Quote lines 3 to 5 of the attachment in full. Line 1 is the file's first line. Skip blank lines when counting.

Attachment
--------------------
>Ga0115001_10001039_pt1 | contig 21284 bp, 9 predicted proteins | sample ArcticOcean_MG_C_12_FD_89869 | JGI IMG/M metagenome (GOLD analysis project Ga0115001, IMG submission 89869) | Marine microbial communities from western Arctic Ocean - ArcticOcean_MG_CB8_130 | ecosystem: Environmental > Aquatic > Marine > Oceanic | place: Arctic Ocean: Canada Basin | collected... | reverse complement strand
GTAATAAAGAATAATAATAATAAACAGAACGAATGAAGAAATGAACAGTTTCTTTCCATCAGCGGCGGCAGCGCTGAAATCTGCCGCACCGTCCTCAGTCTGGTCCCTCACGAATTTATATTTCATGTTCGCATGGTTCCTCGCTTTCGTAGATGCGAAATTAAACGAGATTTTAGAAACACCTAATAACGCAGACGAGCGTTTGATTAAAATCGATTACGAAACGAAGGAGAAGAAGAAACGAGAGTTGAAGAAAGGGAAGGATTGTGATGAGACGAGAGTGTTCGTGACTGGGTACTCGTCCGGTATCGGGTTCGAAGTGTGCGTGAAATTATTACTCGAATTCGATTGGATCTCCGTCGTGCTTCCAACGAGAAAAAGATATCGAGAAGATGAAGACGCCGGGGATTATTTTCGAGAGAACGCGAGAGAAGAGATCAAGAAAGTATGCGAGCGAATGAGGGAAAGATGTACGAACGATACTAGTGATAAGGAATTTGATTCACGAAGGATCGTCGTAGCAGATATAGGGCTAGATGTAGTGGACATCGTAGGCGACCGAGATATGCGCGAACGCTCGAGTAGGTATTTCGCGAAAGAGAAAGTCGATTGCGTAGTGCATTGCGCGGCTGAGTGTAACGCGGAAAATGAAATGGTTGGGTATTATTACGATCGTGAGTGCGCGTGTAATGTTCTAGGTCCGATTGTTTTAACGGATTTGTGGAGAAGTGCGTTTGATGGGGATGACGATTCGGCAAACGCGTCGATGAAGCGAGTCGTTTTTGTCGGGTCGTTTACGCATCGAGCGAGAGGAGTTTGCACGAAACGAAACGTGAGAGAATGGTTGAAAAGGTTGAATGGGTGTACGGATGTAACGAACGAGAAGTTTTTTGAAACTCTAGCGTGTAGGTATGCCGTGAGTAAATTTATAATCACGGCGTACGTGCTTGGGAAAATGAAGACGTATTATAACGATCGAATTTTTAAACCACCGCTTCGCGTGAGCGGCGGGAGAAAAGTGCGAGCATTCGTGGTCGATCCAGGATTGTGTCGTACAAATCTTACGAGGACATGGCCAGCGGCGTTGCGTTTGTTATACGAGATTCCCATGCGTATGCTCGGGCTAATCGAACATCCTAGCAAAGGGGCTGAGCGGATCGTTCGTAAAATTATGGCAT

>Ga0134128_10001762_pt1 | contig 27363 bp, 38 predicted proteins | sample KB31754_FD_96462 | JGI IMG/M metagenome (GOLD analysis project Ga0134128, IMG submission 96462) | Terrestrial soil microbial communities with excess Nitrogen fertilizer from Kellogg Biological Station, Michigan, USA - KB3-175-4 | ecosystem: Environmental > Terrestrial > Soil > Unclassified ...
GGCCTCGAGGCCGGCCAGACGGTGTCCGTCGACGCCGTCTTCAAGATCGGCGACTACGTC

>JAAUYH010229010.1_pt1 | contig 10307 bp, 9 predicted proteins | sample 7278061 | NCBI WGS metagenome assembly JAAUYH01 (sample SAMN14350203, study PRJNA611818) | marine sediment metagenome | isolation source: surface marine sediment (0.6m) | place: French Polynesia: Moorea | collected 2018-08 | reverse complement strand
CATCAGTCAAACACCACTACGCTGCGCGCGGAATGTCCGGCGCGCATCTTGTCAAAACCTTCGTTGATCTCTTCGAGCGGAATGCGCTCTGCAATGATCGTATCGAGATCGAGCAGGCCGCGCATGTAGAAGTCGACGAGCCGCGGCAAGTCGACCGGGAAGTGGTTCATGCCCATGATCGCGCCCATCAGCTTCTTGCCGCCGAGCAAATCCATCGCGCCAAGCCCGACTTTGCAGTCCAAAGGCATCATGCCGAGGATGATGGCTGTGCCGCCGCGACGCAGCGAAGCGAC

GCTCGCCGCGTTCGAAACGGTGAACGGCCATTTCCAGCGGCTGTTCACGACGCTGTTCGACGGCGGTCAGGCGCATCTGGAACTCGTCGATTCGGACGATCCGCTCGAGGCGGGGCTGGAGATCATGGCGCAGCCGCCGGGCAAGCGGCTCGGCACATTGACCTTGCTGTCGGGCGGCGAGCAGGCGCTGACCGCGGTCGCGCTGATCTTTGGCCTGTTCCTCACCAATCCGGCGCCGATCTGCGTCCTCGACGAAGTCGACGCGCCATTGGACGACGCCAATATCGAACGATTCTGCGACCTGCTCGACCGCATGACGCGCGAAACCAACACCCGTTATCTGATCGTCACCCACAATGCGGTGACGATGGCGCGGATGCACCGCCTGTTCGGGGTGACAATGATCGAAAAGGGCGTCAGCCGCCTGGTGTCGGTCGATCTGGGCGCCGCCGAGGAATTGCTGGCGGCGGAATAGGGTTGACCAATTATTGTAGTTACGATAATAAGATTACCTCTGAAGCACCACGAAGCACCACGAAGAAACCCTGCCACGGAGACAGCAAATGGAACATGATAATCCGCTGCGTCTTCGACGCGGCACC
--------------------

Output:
>Ga0134128_10001762_pt1 | contig 27363 bp, 38 predicted proteins | sample KB31754_FD_96462 | JGI IMG/M metagenome (GOLD analysis project Ga0134128, IMG submission 96462) | Terrestrial soil microbial communities with excess Nitrogen fertilizer from Kellogg Biological Station, Michigan, USA - KB3-175-4 | ecosystem: Environmental > Terrestrial > Soil > Unclassified ...
GGCCTCGAGGCCGGCCAGACGGTGTCCGTCGACGCCGTCTTCAAGATCGGCGACTACGTC

>JAAUYH010229010.1_pt1 | contig 10307 bp, 9 predicted proteins | sample 7278061 | NCBI WGS metagenome assembly JAAUYH01 (sample SAMN14350203, study PRJNA611818) | marine sediment metagenome | isolation source: surface marine sediment (0.6m) | place: French Polynesia: Moorea | collected 2018-08 | reverse complement strand